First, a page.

One of the most common myths about heavy weight training is that it will make you less flexible. Many of us have an image in our mind of a typical bulked up bodybuilder who can barely manage to turn his head to the left or right. However, if weight training is performed correctly, incorporating a full range of motion, heavy weight training can actually enhance your flexibility.
This misconception about weight training leading to inflexibility has remained tenaciously in people’s minds, despite the fact that studies as long ago as the 1960s and 1970s proved otherwise. Later studies have confirmed that properly performed strength training exercises serve to increase flexibility rather than reduce it.
A 2002 study published in the Journal of Strength and Conditioning Research evaluated the effect on flexibility of a 10-week resistance training program on a group of 11 elderly female subjects. The control group consisted of eight elderly women who were physically inactive. The women’s level of flexibility was assessed by a sit-and-reach test performed both before and after the 10-week training period. Using resistance machines, the women in the training group performed eight different strength training exercises (seated row, seated biceps curl, seated triceps press, shoulder press, chest press, calf press, abdominal crunch and leg press) without performing any flexibility exercise. The study found that the training group women had achieved an average increase of 13% more flexibility over the control group by the end of the training program.
Another study, published the following year in the same journal, found that flexibility was greater in subjects who used light weights (1-3 pounds) on their wrists and ankles during a 10-week training program than the control group who used no weights while training. They surpassed the control group in five out of ten flexibility measures, including left and right neck rotation, knee flexion, hip extension and ankle dorsiflexion.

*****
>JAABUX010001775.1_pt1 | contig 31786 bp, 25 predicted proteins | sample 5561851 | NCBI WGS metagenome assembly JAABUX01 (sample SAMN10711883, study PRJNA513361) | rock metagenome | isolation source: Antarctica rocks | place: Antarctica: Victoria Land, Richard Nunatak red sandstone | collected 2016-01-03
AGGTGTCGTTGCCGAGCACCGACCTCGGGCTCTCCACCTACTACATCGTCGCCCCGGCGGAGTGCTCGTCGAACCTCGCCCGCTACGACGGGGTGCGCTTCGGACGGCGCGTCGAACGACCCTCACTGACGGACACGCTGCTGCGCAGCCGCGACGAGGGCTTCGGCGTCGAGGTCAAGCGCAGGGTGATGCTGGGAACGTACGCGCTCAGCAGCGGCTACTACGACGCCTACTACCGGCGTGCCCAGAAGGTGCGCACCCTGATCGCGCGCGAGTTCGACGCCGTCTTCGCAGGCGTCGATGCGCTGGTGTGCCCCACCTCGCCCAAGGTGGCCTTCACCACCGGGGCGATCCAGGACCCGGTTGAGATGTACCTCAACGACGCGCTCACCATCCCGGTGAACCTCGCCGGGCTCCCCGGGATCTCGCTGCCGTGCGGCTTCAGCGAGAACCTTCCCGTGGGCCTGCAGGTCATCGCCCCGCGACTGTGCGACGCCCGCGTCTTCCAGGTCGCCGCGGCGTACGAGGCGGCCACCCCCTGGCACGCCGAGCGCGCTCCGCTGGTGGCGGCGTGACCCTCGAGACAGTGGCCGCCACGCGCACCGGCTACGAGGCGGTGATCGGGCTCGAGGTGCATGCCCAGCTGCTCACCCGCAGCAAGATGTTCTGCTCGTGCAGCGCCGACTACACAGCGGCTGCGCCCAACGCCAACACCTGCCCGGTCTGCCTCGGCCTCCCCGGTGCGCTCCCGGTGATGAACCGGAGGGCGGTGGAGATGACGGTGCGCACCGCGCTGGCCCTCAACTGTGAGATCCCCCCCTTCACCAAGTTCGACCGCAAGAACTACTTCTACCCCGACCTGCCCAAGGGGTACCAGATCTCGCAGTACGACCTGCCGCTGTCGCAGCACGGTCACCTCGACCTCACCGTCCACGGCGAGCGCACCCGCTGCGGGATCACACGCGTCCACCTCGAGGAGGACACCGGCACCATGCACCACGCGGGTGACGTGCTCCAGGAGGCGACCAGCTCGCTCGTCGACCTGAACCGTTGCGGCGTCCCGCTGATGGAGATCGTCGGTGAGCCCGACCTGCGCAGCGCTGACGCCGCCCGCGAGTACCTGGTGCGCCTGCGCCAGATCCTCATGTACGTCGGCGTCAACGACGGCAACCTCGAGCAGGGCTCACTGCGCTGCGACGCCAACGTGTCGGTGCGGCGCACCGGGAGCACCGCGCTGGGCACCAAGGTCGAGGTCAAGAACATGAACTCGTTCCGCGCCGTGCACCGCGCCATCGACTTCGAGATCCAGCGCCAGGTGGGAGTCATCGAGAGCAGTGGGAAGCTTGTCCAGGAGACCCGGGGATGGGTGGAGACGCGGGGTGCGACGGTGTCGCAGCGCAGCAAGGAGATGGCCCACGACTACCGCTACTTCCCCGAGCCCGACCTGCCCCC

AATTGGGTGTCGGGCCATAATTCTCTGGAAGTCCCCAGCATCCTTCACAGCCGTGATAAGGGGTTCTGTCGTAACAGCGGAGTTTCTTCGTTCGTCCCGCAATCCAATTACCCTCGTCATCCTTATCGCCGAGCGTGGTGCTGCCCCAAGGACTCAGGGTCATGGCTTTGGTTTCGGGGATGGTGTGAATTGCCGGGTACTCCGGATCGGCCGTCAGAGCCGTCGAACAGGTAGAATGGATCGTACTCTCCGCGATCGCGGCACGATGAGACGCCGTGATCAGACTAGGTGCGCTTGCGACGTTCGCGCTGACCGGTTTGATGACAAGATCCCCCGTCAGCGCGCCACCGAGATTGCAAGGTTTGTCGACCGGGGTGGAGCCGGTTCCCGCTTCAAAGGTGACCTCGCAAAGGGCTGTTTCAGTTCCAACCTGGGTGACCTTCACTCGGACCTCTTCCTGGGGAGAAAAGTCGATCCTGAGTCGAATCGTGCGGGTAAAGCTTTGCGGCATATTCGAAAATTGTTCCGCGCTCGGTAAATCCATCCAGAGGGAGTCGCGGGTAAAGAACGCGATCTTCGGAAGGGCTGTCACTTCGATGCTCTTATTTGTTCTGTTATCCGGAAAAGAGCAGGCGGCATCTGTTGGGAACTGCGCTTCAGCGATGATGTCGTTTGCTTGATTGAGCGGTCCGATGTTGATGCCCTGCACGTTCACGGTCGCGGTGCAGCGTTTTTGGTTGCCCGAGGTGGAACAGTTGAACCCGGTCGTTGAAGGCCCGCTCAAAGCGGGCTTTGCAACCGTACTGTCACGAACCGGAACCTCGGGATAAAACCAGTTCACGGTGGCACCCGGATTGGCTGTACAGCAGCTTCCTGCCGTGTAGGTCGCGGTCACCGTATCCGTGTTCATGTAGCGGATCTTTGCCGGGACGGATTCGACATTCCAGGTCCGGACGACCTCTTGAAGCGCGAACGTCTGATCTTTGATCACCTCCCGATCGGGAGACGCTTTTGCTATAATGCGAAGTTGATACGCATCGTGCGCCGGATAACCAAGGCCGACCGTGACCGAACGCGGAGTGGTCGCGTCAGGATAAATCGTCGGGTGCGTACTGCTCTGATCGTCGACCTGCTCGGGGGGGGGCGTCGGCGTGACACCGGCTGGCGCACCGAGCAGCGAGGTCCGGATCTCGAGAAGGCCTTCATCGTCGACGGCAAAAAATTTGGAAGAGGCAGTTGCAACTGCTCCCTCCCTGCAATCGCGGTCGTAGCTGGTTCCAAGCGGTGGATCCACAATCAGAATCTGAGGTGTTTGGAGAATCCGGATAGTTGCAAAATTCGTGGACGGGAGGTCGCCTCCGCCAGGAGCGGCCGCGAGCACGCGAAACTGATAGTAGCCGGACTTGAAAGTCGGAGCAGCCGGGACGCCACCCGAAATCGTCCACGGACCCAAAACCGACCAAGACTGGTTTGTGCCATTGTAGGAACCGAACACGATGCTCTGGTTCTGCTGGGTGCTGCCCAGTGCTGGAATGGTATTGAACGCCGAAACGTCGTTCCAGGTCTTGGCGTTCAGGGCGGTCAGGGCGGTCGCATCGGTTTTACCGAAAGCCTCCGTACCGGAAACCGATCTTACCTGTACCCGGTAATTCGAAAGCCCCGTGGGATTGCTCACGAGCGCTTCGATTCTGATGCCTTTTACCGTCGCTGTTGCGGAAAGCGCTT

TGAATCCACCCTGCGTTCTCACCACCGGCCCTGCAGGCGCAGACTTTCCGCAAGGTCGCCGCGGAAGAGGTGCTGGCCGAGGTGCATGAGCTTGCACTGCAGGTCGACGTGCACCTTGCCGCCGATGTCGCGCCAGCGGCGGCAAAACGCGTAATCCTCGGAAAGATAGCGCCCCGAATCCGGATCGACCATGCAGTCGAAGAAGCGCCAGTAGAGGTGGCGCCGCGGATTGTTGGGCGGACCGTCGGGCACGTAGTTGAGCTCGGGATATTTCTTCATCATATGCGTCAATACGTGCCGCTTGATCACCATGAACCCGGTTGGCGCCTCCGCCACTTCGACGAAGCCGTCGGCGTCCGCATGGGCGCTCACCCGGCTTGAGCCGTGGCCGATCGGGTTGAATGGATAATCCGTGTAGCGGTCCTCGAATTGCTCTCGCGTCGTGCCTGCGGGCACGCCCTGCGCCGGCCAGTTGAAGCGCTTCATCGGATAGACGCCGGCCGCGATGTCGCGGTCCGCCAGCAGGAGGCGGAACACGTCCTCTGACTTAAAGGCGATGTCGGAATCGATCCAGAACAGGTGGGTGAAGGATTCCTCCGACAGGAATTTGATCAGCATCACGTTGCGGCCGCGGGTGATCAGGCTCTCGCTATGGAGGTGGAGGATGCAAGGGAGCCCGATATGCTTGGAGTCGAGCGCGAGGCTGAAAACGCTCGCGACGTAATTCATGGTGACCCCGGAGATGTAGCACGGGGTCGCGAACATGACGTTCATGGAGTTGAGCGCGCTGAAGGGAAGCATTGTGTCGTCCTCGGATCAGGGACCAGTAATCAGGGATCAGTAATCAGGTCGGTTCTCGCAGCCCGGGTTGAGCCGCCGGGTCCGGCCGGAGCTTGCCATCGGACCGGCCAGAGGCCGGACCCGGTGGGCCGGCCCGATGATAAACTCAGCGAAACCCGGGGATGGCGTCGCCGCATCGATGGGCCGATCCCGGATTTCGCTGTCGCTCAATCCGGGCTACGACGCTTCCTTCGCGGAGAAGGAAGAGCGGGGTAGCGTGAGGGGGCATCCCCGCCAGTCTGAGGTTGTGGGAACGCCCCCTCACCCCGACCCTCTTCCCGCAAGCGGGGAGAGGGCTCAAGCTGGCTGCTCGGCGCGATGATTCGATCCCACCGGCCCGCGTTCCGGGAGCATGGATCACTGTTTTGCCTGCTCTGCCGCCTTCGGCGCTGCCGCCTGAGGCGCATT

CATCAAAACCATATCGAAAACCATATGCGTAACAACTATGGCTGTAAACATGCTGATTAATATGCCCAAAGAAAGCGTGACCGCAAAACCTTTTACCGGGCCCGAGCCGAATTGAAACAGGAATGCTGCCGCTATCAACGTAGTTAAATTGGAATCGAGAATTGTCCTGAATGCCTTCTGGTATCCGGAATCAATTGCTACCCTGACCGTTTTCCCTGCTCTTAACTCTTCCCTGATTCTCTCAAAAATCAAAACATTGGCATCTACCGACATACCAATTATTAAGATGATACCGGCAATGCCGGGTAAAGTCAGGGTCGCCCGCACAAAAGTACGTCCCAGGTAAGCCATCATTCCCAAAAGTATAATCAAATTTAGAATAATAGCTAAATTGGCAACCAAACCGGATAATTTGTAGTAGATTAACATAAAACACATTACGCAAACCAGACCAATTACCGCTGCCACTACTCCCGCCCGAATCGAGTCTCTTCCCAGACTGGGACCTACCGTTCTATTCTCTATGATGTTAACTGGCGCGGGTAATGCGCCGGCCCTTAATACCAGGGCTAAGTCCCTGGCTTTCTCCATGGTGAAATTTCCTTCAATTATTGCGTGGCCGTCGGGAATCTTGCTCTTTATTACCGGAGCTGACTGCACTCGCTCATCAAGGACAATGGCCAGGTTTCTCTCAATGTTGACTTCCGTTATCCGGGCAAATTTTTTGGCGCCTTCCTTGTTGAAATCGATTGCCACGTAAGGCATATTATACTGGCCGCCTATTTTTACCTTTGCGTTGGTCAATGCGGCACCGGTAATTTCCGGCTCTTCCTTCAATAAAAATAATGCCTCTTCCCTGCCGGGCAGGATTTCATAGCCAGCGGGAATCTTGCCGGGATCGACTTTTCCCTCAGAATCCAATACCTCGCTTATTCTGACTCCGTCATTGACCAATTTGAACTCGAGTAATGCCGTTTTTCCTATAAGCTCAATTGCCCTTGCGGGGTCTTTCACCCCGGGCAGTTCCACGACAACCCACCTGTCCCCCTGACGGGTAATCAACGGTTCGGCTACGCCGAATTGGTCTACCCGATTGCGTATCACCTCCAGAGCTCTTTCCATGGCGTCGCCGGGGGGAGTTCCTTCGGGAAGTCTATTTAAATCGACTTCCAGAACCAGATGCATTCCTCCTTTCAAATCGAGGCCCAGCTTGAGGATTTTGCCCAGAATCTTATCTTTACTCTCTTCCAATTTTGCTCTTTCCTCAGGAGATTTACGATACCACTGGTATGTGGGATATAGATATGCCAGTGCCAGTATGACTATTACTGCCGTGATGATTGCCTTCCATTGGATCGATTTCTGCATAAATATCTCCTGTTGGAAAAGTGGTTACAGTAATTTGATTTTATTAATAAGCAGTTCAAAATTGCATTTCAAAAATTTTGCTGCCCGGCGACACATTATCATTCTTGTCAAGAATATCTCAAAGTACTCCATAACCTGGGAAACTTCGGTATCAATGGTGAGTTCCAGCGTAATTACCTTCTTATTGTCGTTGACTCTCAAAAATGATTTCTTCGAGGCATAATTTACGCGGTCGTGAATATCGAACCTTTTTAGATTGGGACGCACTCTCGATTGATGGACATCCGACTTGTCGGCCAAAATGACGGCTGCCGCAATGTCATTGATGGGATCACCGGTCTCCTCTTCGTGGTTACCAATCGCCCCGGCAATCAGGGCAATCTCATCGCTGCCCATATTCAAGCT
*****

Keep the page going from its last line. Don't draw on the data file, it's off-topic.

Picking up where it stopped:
To maintain good flexibility while training with weights, learn to vary your workouts so that you do not repeat the same actions over and over. This will encourage your muscles to keep from shortening and becoming less flexible. Weight training exercises should involve the full range of motion in order to build strength while maintaining flexibility.
Experts advise that you perform some stretches after your workout (never before, as it can temporarily weaken your muscles) in order to stretch and lengthen any muscles that may have become shortened during training. The more flexible you are, the more weight you can handle without increasing your risk of injury. Ease gradually into each stretch, being sure not to bounce, which can cause small tears in the muscle that will be replaced by scar tissue, reducing your flexibility.
For Fitness and Flexibility information and exercises contact Doctor Michael Kauf, as a former athlete, I have plenty exercises to show each person no matter their age or athletic ability.